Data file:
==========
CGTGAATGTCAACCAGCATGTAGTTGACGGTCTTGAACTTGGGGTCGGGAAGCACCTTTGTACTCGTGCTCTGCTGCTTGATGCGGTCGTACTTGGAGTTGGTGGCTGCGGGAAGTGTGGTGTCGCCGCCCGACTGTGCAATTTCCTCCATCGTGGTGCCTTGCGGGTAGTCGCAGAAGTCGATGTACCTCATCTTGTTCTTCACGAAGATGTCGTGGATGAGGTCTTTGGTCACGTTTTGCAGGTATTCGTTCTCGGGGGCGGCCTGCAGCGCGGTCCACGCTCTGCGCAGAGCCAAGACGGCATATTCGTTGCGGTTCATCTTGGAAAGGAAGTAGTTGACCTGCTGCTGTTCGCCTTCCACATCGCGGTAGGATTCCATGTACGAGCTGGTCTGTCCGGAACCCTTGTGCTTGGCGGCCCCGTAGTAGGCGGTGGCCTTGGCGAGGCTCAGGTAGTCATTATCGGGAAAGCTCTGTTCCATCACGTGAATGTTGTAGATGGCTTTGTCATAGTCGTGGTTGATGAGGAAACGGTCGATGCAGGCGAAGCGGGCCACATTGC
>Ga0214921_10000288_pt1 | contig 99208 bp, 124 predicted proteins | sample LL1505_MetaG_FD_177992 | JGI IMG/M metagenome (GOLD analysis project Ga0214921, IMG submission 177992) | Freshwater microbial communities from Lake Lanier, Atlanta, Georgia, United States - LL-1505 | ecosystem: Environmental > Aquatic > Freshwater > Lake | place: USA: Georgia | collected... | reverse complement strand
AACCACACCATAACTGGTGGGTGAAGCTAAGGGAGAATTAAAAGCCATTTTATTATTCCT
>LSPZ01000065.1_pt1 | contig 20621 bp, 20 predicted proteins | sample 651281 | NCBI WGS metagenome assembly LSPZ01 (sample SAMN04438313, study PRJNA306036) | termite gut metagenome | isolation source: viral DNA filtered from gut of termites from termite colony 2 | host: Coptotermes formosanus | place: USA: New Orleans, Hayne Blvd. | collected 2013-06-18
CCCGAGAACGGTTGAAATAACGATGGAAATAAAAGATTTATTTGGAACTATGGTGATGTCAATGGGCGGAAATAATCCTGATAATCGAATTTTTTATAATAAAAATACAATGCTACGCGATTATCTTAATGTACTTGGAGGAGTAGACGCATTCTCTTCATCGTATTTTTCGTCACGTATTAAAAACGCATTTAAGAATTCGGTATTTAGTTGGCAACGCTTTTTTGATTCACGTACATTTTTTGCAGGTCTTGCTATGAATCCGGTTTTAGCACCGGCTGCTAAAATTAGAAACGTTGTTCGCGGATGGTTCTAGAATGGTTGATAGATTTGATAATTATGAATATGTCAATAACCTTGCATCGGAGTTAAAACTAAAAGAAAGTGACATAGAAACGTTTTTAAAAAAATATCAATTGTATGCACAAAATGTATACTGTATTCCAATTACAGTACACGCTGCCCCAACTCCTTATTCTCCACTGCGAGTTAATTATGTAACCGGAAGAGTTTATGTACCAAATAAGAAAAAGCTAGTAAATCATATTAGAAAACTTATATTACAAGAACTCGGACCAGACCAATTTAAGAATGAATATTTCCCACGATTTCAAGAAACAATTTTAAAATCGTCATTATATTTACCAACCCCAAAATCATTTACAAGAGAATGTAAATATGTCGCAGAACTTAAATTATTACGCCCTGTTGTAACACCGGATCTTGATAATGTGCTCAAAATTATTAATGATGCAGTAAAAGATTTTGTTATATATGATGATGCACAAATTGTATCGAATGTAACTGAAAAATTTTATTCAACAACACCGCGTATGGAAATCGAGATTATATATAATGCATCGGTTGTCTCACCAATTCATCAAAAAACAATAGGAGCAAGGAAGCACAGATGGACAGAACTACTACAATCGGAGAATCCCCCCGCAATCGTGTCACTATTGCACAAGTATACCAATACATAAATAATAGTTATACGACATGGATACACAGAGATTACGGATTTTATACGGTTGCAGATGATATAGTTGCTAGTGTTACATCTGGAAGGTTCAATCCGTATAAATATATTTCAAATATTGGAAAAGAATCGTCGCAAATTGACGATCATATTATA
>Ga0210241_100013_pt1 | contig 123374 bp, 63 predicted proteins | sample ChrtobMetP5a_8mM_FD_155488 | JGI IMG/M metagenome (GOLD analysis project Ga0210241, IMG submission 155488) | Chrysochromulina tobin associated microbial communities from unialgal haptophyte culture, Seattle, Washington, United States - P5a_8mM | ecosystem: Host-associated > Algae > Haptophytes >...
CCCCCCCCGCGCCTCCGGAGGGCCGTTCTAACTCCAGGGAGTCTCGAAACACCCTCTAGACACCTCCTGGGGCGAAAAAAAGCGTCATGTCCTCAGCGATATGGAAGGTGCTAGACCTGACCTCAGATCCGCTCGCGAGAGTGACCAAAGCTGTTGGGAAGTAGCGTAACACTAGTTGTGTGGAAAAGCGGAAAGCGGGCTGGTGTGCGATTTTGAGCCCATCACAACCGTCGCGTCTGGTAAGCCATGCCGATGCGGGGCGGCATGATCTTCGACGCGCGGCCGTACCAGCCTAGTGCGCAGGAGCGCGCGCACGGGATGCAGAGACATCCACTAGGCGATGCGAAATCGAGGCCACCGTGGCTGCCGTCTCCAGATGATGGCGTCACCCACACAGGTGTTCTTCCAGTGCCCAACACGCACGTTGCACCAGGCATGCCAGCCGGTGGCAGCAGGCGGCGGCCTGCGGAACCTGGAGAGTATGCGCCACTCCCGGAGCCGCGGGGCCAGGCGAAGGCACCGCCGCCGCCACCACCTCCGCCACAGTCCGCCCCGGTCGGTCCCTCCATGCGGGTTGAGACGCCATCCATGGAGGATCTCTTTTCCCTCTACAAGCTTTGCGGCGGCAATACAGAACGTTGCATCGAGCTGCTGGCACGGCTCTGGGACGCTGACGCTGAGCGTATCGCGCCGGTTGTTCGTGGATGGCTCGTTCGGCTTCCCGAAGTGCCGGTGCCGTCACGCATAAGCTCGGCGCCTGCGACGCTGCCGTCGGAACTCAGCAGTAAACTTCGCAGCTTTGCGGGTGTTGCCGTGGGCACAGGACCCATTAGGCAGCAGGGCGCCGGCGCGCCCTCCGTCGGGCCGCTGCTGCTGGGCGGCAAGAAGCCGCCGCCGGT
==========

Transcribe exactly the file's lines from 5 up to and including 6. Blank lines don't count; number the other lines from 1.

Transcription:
CCCGAGAACGGTTGAAATAACGATGGAAATAAAAGATTTATTTGGAACTATGGTGATGTCAATGGGCGGAAATAATCCTGATAATCGAATTTTTTATAATAAAAATACAATGCTACGCGATTATCTTAATGTACTTGGAGGAGTAGACGCATTCTCTTCATCGTATTTTTCGTCACGTATTAAAAACGCATTTAAGAATTCGGTATTTAGTTGGCAACGCTTTTTTGATTCACGTACATTTTTTGCAGGTCTTGCTATGAATCCGGTTTTAGCACCGGCTGCTAAAATTAGAAACGTTGTTCGCGGATGGTTCTAGAATGGTTGATAGATTTGATAATTATGAATATGTCAATAACCTTGCATCGGAGTTAAAACTAAAAGAAAGTGACATAGAAACGTTTTTAAAAAAATATCAATTGTATGCACAAAATGTATACTGTATTCCAATTACAGTACACGCTGCCCCAACTCCTTATTCTCCACTGCGAGTTAATTATGTAACCGGAAGAGTTTATGTACCAAATAAGAAAAAGCTAGTAAATCATATTAGAAAACTTATATTACAAGAACTCGGACCAGACCAATTTAAGAATGAATATTTCCCACGATTTCAAGAAACAATTTTAAAATCGTCATTATATTTACCAACCCCAAAATCATTTACAAGAGAATGTAAATATGTCGCAGAACTTAAATTATTACGCCCTGTTGTAACACCGGATCTTGATAATGTGCTCAAAATTATTAATGATGCAGTAAAAGATTTTGTTATATATGATGATGCACAAATTGTATCGAATGTAACTGAAAAATTTTATTCAACAACACCGCGTATGGAAATCGAGATTATATATAATGCATCGGTTGTCTCACCAATTCATCAAAAAACAATAGGAGCAAGGAAGCACAGATGGACAGAACTACTACAATCGGAGAATCCCCCCGCAATCGTGTCACTATTGCACAAGTATACCAATACATAAATAATAGTTATACGACATGGATACACAGAGATTACGGATTTTATACGGTTGCAGATGATATAGTTGCTAGTGTTACATCTGGAAGGTTCAATCCGTATAAATATATTTCAAATATTGGAAAAGAATCGTCGCAAATTGACGATCATATTATA
>Ga0210241_100013_pt1 | contig 123374 bp, 63 predicted proteins | sample ChrtobMetP5a_8mM_FD_155488 | JGI IMG/M metagenome (GOLD analysis project Ga0210241, IMG submission 155488) | Chrysochromulina tobin associated microbial communities from unialgal haptophyte culture, Seattle, Washington, United States - P5a_8mM | ecosystem: Host-associated > Algae > Haptophytes >...